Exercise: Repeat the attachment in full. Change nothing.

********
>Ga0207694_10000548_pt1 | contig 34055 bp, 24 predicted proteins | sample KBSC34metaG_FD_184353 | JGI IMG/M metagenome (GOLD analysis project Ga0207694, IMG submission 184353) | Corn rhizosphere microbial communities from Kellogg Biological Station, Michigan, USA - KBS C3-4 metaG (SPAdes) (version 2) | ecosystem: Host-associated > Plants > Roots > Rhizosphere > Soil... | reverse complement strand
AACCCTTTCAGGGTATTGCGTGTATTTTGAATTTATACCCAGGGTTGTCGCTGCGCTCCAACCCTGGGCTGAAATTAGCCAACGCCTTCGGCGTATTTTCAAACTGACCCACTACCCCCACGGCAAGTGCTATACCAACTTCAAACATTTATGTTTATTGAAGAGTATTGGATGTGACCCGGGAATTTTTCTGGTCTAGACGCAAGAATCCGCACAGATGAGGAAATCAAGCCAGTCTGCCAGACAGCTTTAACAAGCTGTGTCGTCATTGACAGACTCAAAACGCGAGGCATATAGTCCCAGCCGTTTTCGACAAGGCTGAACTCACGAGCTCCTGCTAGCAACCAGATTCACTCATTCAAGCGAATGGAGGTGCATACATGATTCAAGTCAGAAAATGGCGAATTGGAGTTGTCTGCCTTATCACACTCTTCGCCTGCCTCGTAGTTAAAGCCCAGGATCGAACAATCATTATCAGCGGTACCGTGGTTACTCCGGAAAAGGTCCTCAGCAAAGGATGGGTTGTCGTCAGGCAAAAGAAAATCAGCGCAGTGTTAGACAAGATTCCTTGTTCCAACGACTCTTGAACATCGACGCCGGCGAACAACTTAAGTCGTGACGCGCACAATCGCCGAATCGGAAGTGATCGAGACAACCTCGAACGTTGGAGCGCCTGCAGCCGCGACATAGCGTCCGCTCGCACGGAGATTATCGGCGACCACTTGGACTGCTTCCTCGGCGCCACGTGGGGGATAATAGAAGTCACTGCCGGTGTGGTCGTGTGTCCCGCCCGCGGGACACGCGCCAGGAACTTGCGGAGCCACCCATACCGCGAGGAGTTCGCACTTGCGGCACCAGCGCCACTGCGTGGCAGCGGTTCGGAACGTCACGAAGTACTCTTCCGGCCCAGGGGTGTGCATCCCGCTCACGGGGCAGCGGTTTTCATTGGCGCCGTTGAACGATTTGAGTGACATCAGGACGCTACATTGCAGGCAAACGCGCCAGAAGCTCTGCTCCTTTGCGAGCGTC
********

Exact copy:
>Ga0207694_10000548_pt1 | contig 34055 bp, 24 predicted proteins | sample KBSC34metaG_FD_184353 | JGI IMG/M metagenome (GOLD analysis project Ga0207694, IMG submission 184353) | Corn rhizosphere microbial communities from Kellogg Biological Station, Michigan, USA - KBS C3-4 metaG (SPAdes) (version 2) | ecosystem: Host-associated > Plants > Roots > Rhizosphere > Soil... | reverse complement strand
AACCCTTTCAGGGTATTGCGTGTATTTTGAATTTATACCCAGGGTTGTCGCTGCGCTCCAACCCTGGGCTGAAATTAGCCAACGCCTTCGGCGTATTTTCAAACTGACCCACTACCCCCACGGCAAGTGCTATACCAACTTCAAACATTTATGTTTATTGAAGAGTATTGGATGTGACCCGGGAATTTTTCTGGTCTAGACGCAAGAATCCGCACAGATGAGGAAATCAAGCCAGTCTGCCAGACAGCTTTAACAAGCTGTGTCGTCATTGACAGACTCAAAACGCGAGGCATATAGTCCCAGCCGTTTTCGACAAGGCTGAACTCACGAGCTCCTGCTAGCAACCAGATTCACTCATTCAAGCGAATGGAGGTGCATACATGATTCAAGTCAGAAAATGGCGAATTGGAGTTGTCTGCCTTATCACACTCTTCGCCTGCCTCGTAGTTAAAGCCCAGGATCGAACAATCATTATCAGCGGTACCGTGGTTACTCCGGAAAAGGTCCTCAGCAAAGGATGGGTTGTCGTCAGGCAAAAGAAAATCAGCGCAGTGTTAGACAAGATTCCTTGTTCCAACGACTCTTGAACATCGACGCCGGCGAACAACTTAAGTCGTGACGCGCACAATCGCCGAATCGGAAGTGATCGAGACAACCTCGAACGTTGGAGCGCCTGCAGCCGCGACATAGCGTCCGCTCGCACGGAGATTATCGGCGACCACTTGGACTGCTTCCTCGGCGCCACGTGGGGGATAATAGAAGTCACTGCCGGTGTGGTCGTGTGTCCCGCCCGCGGGACACGCGCCAGGAACTTGCGGAGCCACCCATACCGCGAGGAGTTCGCACTTGCGGCACCAGCGCCACTGCGTGGCAGCGGTTCGGAACGTCACGAAGTACTCTTCCGGCCCAGGGGTGTGCATCCCGCTCACGGGGCAGCGGTTTTCATTGGCGCCGTTGAACGATTTGAGTGACATCAGGACGCTACATTGCAGGCAAACGCGCCAGAAGCTCTGCTCCTTTGCGAGCGTC